Brother Claude Daniel Ely, coined as the King Recording Label’s “Gospel Ranger” of the Appalachian Mountains, was born in Pucketts Creek, Virginia. He was the first Pentecostal Holiness recording artist to be signed to a major recording label for strictly sacred music and songs.
Receiving fame for his penned song, "There Ain’t No Grave (Gonna Hold My Body Down)", Ely’s musical style and spiritual influence still exist today among both secular and sacred music enthusiasts. Although Bozie Sturdivant was the first to record Brother Claude Ely's tune in 1941 with the help of the US Library of Congress' field recordings, Ely had penned the song in 1934. King Records of Cincinnati helped Brother Claude Ely copyright the song in 1953. Many Hollywood entertainers and musical artists have acknowledged their admiration and fascination for Brother Claude Ely. Often music historians attest that other musical artists cite Brother Claude Ely as having been a positive influence on their works as well. Elvis' mother Gladys brought Elvis Presley to Ely's tent revivals. Artists recording Brother Claude Ely's songs include Elvis Presley and Johnny Cash. Robert Duvall's self-produced movie entitled The Apostle also integrated Brother Claude Ely's music on its soundtrack.
Ely pastored various churches in Kentucky, Virginia and the Cincinnati, Ohio area. Ely also hosted a radio program entitled "The Gospel Ranger Show" which aired across the southeastern portion of the United States. Many of Ely's religious followers and numerous admirers still exist today in the Appalachian mountains.
Ely's great nephew, Dr. Macel Ely II, wrote an official biography on Brother Claude Ely's life. The book is based upon oral history ascertained from over 1,000 personal interviews Dr. Ely conducted with musical artists, ministers, and Appalachian residents who remembered the singer/preacher. The book is a "set" consisting of the earlier mentioned book and a music CD. The set is entitled Ain't No Grave: The Life & Legacy of Brother Claude Ely was released in 2010 by Dust-to-Digital out of Atlanta, Georgia.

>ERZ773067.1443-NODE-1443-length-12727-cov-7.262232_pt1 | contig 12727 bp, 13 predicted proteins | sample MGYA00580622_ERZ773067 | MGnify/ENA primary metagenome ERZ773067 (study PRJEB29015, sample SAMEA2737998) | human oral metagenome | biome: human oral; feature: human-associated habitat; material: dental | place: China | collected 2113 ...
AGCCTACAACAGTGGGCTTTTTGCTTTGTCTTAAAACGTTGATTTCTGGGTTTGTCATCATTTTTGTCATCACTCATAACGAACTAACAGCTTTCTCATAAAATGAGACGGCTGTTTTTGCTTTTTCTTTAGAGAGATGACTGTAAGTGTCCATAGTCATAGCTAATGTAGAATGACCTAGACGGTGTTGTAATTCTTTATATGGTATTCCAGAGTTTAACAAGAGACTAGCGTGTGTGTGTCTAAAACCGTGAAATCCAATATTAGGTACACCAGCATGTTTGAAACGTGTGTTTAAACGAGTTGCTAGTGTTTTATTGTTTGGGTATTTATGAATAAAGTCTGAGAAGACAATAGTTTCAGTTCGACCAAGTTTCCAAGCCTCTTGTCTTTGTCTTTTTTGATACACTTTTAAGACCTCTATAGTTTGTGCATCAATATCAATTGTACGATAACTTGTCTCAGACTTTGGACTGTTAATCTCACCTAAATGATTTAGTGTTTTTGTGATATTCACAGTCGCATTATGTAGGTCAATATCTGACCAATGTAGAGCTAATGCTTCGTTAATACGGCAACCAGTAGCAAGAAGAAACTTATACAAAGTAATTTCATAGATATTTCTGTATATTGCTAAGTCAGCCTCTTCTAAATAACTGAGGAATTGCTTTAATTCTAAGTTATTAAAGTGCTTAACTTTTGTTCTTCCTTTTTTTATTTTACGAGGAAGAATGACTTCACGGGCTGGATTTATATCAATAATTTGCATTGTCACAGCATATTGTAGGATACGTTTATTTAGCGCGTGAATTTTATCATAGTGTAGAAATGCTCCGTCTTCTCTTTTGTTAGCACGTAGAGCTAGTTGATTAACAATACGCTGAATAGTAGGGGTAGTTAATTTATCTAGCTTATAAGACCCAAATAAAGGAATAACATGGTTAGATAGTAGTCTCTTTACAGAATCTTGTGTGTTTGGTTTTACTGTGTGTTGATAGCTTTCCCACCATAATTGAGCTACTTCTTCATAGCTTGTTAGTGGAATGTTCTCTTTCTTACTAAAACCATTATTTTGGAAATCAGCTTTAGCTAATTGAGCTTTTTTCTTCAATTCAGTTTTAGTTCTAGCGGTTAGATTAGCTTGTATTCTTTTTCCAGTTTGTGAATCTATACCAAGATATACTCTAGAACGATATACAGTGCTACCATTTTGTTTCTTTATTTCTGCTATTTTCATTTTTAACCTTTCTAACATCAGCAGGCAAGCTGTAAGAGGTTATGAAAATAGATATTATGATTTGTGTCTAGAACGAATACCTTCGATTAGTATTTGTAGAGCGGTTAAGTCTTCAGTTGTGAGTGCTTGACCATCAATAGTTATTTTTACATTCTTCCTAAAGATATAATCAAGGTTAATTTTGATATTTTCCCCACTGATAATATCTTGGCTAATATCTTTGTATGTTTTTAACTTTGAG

American VI: Ain't No Grave is a posthumous album by Johnny Cash. It was released on February 26, 2010, which would have been Cash's 78th birthday. Using Brother Claude Ely's song "Ain't No Grave" as the title track, the LA Times reports that the song would have been Johnny Cash's last recorded song before his death.[not in citation given]
Eddie Dean, writer for The Washington Post stated:
...and Holiness preachers such as Brother Claude Ely rave on like renegade rockabilly cats ... You have Brother Claude Ely doing radio broadcasts that sound like a tent revival ... I think his material is as strong as anything Sun Studio did. Even the wildest rockabilly rarely reached the unhinged delirium of "There Ain't No Grave Gonna Hold My Body Down," ... A Holiness preacher from Kentucky, Ely was a faith healer and a terrific guitarist, judging from the ferocious rockabilly rhythms on "Grave," a country hit in 1953. Ely and many others ... foreshadow the rock-and-soul explosion, when church-reared performers such as Ray Charles and Aretha Franklin fused sanctified and secular style to revolutionize pop music.
- Ely II, Macel. "Ain't No Grave: The Life & Legacy of Brother Claude Ely." (2010) Atlanta: Dust-to-Digital.
- Radio Diaries (5 May 2011). "A Nephew's Quest: Who Was Brother Claude Ely?". National Public Radio. Retrieved 6 May 2011. "Gladys Presley, Elvis' mother, was a fan of Brother Claude Ely's ministry, and some people remember Gladys and Elvis getting blessed at Brother Claude Ely tent revivals..."
- "Johnny Cash's final studio album, 'American VI,' coming Feb. 26". LA Times. 2010-01-13. Retrieved 2012-06-07.
- Dean, Eddie. "Gospel Music's New Apostle: With 'Goodbye, Babylon' Lance Ledbetter Has Resurrected a Long-Ignored Era of Sacred Song." The Washington Post. 18 February 1994: C1.